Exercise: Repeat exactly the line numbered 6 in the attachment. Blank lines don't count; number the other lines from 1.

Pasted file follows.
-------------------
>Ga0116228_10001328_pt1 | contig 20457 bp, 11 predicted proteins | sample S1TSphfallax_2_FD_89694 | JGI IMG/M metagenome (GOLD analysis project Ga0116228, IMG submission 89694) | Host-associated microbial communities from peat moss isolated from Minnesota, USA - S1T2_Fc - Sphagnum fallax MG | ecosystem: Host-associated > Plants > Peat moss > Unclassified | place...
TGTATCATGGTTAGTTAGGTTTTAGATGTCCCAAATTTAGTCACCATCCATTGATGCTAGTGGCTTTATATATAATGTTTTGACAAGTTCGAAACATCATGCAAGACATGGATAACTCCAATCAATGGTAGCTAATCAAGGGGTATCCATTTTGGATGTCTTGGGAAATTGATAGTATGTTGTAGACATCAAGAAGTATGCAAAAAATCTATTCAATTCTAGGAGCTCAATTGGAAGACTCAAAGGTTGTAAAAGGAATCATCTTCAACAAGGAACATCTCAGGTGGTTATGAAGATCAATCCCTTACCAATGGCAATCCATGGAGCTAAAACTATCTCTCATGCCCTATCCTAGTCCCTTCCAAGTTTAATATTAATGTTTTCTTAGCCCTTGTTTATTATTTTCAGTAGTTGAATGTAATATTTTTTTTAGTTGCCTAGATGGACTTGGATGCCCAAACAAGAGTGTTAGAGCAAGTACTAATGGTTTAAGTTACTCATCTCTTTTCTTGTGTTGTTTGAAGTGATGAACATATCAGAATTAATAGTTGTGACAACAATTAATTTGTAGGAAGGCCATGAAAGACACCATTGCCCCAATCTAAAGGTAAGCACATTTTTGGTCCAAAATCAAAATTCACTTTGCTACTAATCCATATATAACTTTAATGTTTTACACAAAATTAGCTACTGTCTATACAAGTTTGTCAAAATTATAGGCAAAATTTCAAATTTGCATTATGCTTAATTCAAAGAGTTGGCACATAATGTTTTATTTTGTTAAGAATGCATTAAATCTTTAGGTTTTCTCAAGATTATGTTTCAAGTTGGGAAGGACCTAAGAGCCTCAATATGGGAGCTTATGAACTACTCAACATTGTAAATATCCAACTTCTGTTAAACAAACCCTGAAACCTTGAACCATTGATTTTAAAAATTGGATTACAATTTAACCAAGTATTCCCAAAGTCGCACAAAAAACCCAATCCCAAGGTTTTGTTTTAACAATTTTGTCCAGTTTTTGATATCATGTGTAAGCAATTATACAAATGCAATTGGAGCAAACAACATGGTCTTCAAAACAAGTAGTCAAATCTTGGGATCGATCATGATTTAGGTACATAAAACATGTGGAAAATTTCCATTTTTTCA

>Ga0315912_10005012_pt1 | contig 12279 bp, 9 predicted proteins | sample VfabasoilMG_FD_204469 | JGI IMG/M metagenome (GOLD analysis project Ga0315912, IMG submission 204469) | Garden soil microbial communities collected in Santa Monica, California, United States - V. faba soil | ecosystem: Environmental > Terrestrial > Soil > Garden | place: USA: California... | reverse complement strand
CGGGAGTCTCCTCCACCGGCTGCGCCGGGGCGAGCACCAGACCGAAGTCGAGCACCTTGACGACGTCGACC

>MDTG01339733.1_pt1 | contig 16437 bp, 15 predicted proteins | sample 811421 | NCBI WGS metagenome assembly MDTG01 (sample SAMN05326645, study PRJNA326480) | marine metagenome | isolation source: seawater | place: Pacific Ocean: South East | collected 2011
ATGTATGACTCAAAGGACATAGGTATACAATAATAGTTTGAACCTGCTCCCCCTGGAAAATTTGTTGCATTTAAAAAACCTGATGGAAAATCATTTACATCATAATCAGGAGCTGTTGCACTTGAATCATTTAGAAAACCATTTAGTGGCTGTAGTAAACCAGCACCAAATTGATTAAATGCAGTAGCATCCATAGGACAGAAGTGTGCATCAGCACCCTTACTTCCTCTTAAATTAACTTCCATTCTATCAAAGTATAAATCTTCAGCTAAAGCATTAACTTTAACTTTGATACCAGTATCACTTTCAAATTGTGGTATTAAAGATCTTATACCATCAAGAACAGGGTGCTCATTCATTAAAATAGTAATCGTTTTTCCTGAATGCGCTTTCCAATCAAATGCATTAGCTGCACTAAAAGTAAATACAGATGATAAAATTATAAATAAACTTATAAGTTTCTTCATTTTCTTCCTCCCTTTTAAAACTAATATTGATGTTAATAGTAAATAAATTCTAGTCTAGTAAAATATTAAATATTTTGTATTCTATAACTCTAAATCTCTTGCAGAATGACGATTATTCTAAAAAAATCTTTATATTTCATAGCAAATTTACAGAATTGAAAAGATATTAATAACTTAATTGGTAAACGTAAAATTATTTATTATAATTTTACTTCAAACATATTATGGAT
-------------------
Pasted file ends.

ATGTATGACTCAAAGGACATAGGTATACAATAATAGTTTGAACCTGCTCCCCCTGGAAAATTTGTTGCATTTAAAAAACCTGATGGAAAATCATTTACATCATAATCAGGAGCTGTTGCACTTGAATCATTTAGAAAACCATTTAGTGGCTGTAGTAAACCAGCACCAAATTGATTAAATGCAGTAGCATCCATAGGACAGAAGTGTGCATCAGCACCCTTACTTCCTCTTAAATTAACTTCCATTCTATCAAAGTATAAATCTTCAGCTAAAGCATTAACTTTAACTTTGATACCAGTATCACTTTCAAATTGTGGTATTAAAGATCTTATACCATCAAGAACAGGGTGCTCATTCATTAAAATAGTAATCGTTTTTCCTGAATGCGCTTTCCAATCAAATGCATTAGCTGCACTAAAAGTAAATACAGATGATAAAATTATAAATAAACTTATAAGTTTCTTCATTTTCTTCCTCCCTTTTAAAACTAATATTGATGTTAATAGTAAATAAATTCTAGTCTAGTAAAATATTAAATATTTTGTATTCTATAACTCTAAATCTCTTGCAGAATGACGATTATTCTAAAAAAATCTTTATATTTCATAGCAAATTTACAGAATTGAAAAGATATTAATAACTTAATTGGTAAACGTAAAATTATTTATTATAATTTTACTTCAAACATATTATGGAT